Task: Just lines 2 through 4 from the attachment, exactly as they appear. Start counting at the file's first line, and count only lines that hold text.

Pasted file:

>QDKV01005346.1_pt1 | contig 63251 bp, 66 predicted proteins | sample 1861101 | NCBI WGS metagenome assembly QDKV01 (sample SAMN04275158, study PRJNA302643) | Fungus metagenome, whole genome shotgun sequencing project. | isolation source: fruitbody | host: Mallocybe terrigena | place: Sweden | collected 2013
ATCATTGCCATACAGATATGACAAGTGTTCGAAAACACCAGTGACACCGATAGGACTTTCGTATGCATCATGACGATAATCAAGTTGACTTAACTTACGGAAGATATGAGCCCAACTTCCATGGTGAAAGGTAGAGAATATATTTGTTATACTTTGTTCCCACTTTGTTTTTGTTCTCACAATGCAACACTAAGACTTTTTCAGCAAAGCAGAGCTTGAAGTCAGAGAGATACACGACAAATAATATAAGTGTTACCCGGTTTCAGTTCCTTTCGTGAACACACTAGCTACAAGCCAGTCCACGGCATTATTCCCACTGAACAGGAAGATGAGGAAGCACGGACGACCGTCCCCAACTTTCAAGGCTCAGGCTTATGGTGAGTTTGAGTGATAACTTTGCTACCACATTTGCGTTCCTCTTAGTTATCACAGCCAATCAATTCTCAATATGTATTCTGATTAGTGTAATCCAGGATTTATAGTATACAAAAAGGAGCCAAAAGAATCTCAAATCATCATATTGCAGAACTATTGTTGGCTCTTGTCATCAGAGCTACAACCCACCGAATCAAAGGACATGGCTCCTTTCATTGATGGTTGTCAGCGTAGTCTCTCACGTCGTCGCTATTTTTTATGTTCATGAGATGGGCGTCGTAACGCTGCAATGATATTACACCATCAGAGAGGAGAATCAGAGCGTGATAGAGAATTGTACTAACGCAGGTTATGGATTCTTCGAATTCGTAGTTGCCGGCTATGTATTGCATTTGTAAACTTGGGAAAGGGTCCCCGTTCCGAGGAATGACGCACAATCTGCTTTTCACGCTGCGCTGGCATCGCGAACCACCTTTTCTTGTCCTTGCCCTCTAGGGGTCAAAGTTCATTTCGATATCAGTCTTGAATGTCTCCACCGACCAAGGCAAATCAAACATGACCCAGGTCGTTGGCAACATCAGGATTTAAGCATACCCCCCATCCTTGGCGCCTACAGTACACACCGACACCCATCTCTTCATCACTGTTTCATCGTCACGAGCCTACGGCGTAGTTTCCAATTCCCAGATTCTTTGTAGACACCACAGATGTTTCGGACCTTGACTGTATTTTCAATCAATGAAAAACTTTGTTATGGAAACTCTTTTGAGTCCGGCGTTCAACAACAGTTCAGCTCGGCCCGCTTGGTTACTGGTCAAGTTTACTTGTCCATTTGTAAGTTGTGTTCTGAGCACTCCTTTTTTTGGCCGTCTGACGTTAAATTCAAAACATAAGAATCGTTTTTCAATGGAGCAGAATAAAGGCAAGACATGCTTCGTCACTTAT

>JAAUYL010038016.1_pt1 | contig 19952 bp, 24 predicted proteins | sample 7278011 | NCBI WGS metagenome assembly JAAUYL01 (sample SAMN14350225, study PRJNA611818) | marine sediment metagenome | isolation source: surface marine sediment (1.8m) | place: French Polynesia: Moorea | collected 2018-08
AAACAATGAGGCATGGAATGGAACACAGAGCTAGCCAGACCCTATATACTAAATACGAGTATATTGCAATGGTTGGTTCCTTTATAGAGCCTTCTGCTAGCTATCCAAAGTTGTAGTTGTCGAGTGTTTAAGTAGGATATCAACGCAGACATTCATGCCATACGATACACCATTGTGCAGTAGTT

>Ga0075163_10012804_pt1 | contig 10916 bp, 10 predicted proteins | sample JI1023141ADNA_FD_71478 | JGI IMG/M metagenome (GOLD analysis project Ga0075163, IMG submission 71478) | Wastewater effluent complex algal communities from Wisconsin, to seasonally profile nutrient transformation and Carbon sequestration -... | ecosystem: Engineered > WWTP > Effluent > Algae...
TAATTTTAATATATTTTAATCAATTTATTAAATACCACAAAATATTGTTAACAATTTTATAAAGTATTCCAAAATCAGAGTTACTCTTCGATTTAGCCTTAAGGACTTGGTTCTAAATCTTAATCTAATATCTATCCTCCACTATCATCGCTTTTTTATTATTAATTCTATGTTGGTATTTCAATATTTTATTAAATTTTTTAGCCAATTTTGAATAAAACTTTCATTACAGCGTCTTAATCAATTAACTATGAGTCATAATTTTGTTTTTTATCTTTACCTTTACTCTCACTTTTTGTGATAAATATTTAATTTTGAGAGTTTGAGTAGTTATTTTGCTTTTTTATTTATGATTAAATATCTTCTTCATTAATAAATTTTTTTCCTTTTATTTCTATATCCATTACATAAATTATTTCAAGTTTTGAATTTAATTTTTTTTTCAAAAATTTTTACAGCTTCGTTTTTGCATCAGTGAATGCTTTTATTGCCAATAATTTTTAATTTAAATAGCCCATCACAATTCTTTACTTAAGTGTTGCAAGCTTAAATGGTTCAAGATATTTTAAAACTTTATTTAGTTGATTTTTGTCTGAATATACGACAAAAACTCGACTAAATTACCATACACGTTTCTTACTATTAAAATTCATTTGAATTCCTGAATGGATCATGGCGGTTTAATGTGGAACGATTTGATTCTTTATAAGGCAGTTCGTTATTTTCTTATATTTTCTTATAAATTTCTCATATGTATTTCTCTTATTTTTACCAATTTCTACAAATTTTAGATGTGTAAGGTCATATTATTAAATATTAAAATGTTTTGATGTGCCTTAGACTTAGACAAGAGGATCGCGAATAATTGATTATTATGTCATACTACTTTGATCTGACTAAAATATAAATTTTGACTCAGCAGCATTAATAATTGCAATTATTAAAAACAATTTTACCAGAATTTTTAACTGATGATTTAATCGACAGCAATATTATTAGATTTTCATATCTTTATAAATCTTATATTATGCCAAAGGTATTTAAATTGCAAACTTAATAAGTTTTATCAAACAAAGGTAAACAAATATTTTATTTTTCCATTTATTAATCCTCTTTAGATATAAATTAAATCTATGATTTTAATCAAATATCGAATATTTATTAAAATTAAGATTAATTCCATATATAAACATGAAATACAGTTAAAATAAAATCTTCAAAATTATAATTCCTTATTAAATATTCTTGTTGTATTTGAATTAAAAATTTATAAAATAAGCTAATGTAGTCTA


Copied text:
ATCATTGCCATACAGATATGACAAGTGTTCGAAAACACCAGTGACACCGATAGGACTTTCGTATGCATCATGACGATAATCAAGTTGACTTAACTTACGGAAGATATGAGCCCAACTTCCATGGTGAAAGGTAGAGAATATATTTGTTATACTTTGTTCCCACTTTGTTTTTGTTCTCACAATGCAACACTAAGACTTTTTCAGCAAAGCAGAGCTTGAAGTCAGAGAGATACACGACAAATAATATAAGTGTTACCCGGTTTCAGTTCCTTTCGTGAACACACTAGCTACAAGCCAGTCCACGGCATTATTCCCACTGAACAGGAAGATGAGGAAGCACGGACGACCGTCCCCAACTTTCAAGGCTCAGGCTTATGGTGAGTTTGAGTGATAACTTTGCTACCACATTTGCGTTCCTCTTAGTTATCACAGCCAATCAATTCTCAATATGTATTCTGATTAGTGTAATCCAGGATTTATAGTATACAAAAAGGAGCCAAAAGAATCTCAAATCATCATATTGCAGAACTATTGTTGGCTCTTGTCATCAGAGCTACAACCCACCGAATCAAAGGACATGGCTCCTTTCATTGATGGTTGTCAGCGTAGTCTCTCACGTCGTCGCTATTTTTTATGTTCATGAGATGGGCGTCGTAACGCTGCAATGATATTACACCATCAGAGAGGAGAATCAGAGCGTGATAGAGAATTGTACTAACGCAGGTTATGGATTCTTCGAATTCGTAGTTGCCGGCTATGTATTGCATTTGTAAACTTGGGAAAGGGTCCCCGTTCCGAGGAATGACGCACAATCTGCTTTTCACGCTGCGCTGGCATCGCGAACCACCTTTTCTTGTCCTTGCCCTCTAGGGGTCAAAGTTCATTTCGATATCAGTCTTGAATGTCTCCACCGACCAAGGCAAATCAAACATGACCCAGGTCGTTGGCAACATCAGGATTTAAGCATACCCCCCATCCTTGGCGCCTACAGTACACACCGACACCCATCTCTTCATCACTGTTTCATCGTCACGAGCCTACGGCGTAGTTTCCAATTCCCAGATTCTTTGTAGACACCACAGATGTTTCGGACCTTGACTGTATTTTCAATCAATGAAAAACTTTGTTATGGAAACTCTTTTGAGTCCGGCGTTCAACAACAGTTCAGCTCGGCCCGCTTGGTTACTGGTCAAGTTTACTTGTCCATTTGTAAGTTGTGTTCTGAGCACTCCTTTTTTTGGCCGTCTGACGTTAAATTCAAAACATAAGAATCGTTTTTCAATGGAGCAGAATAAAGGCAAGACATGCTTCGTCACTTAT

>JAAUYL010038016.1_pt1 | contig 19952 bp, 24 predicted proteins | sample 7278011 | NCBI WGS metagenome assembly JAAUYL01 (sample SAMN14350225, study PRJNA611818) | marine sediment metagenome | isolation source: surface marine sediment (1.8m) | place: French Polynesia: Moorea | collected 2018-08
AAACAATGAGGCATGGAATGGAACACAGAGCTAGCCAGACCCTATATACTAAATACGAGTATATTGCAATGGTTGGTTCCTTTATAGAGCCTTCTGCTAGCTATCCAAAGTTGTAGTTGTCGAGTGTTTAAGTAGGATATCAACGCAGACATTCATGCCATACGATACACCATTGTGCAGTAGTT